When CD was launched there was no shortage of high-end companies touting mechanical stabilization systems because that made sense to those of us who grew up with turntables. Some aspects of their stories were in fact true but many were not. The same will happen with Blu-ray. There will be high-end companies trying to sell Blu-ray players by talking about the extensive jitter reduction on their HDMI transmitters. While it’s possible to make improvements, the audibility of those improvements will be marginal or non-existent through well designed processors such as the SSP-800.
Q. Is the reason for not making a BD player mainly based on the speculation on how long BD may or may not last?
A. Yes, one of the reasons. See answer (4) above.
Q. Do you have plans to make an audio/video server and do you see it being possible to develop something that would allow people with a BD library to transfer it bit for bit to a server?
A. No. Like the Blu-ray player, we believe the opportunity cost of developing a server would detract from our efforts in areas where we can add more value.
A music server has three components: interface, data storage and signal delivery. Large software corporations are in the best position to develop compelling user interfaces because they can amortize the cost over millions of customers. Cheap, reliable data storage solutions are available from the consumer electronics giants. We don’t add value in these areas and are not going to become a computer company or sell to the masses.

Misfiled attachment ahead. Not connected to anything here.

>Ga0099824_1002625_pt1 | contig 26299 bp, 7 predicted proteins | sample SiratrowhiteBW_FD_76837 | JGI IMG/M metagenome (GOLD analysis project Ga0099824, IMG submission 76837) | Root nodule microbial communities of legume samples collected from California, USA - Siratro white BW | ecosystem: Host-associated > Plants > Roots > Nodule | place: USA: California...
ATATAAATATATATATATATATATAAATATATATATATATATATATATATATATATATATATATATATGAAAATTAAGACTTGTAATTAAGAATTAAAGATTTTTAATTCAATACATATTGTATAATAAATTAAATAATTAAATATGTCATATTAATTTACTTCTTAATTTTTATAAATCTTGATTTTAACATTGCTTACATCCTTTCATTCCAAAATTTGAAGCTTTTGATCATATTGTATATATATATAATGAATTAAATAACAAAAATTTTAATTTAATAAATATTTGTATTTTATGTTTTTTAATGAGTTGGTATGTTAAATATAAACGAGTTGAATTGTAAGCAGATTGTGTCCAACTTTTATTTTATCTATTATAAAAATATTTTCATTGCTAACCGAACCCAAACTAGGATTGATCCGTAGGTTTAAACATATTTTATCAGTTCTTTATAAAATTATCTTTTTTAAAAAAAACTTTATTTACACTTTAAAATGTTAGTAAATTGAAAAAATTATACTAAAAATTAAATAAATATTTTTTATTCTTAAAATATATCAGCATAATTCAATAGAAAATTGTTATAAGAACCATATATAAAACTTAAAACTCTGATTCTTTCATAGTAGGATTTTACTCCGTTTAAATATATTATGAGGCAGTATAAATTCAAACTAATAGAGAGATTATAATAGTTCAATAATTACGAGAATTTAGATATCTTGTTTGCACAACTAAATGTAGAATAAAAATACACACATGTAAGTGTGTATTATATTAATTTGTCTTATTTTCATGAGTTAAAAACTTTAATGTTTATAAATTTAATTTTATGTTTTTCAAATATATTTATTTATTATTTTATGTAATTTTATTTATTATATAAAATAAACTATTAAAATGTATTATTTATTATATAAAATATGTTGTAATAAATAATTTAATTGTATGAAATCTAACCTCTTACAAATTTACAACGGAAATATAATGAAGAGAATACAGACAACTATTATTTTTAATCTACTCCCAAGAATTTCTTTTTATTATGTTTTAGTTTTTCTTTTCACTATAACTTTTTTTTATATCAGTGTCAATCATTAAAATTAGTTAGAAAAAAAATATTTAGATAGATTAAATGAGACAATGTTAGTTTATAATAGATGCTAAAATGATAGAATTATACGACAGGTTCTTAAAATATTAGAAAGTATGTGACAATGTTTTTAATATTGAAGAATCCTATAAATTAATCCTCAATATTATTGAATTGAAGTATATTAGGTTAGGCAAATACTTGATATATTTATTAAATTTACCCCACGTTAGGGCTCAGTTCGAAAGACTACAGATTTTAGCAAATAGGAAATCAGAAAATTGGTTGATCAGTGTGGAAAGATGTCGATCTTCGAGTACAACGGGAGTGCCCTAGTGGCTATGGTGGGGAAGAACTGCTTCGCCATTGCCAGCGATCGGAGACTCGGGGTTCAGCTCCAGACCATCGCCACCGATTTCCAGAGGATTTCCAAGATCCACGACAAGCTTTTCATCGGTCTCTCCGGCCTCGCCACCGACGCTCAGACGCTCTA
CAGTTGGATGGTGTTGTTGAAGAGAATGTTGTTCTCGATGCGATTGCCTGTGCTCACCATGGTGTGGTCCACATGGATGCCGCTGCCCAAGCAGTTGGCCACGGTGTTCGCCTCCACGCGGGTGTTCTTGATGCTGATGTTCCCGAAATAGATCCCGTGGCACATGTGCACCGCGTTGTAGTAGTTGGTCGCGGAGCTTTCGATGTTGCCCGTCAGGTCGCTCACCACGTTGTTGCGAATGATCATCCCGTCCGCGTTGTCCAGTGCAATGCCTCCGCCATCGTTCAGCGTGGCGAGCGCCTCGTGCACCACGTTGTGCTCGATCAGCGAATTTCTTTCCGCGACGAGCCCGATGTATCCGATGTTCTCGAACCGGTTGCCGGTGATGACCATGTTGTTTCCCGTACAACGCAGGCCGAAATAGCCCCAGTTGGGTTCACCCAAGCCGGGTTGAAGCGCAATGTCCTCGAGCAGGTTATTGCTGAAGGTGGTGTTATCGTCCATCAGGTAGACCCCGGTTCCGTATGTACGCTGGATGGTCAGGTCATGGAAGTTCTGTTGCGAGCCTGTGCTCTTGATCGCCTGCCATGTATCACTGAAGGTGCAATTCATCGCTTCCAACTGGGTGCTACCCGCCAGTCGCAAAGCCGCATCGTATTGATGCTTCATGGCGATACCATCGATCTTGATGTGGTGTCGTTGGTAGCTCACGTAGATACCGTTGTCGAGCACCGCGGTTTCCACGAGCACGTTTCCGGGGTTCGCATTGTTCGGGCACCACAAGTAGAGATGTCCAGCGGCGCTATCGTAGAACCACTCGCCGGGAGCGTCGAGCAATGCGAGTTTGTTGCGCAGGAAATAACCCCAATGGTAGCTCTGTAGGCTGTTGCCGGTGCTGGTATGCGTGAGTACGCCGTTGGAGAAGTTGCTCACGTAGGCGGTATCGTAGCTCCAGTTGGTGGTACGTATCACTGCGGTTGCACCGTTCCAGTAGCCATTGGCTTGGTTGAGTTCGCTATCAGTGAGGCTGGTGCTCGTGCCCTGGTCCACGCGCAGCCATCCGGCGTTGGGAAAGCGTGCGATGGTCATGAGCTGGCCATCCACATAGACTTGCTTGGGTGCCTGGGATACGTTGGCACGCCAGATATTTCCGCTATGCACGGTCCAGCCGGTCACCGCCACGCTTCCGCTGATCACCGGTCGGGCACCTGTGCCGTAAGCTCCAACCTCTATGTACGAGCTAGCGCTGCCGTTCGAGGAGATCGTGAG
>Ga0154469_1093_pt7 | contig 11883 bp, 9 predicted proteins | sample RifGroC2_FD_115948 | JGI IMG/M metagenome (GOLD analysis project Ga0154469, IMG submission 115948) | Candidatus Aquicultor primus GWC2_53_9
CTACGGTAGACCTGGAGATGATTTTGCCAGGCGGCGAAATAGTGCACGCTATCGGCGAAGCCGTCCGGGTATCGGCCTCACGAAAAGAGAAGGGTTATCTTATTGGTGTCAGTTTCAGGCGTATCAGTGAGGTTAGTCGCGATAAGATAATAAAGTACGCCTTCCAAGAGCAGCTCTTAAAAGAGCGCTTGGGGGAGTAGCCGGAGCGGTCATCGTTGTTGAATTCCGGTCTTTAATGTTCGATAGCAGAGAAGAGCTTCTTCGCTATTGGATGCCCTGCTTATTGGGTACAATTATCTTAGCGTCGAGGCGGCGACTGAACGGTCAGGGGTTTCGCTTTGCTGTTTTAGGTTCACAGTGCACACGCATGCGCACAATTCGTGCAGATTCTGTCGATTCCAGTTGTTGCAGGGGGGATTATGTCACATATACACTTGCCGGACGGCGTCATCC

Classé is all about sound. What we want to do is pull your audio off a network, wherever it is stored, and make it sound better than anyone else. We want to add value by acquiring and then rendering audio with our own preamps/processors, performing signal processing, D-to-A conversion, adjust the volume and amplify it. These are the things that we do best and it’s where our efforts are being directed.
In the future, I see home audio being somewhat hub and spoke, where most stuff is centralized and in the various rooms there are "extenders" that allow playback from centralized sources. Is Classe looking into ways that it can utilize its strengths in audio and HT playback around this type of model? Perhaps, creating 2 channel and HT/multichannel integrated products (for rooms that won't accomodate a full-blown system with lots of sources and amplifiers) that could stream a/v sources to each room over the network from a centralized hub while providing the Classe experience we all love?
Q. I read somewhere that the main differentiator between the Delta series and the Omega series is the extra work in the power supply. Is there more to it than that and since we haven’t seen any new Omega series products, will more of that technology trickle down to the next Delta series, or is it somewhat antiquated, or even a different paradigm in engineering, compared to what you are working on now for future products?
A. The Omega series embodies a brute-force approach to amplifier design, where power supplies, output stages and so on are massively over-built. With the Delta series, we took the basic topologies and adapted them to a smaller and more practical chassis design. The Delta series amps exhibit newer technology, at a more affordable price. Most people judge the Delta series amps to be remarkably close in performance to the Omegas, which is a great achievement considering the cost difference.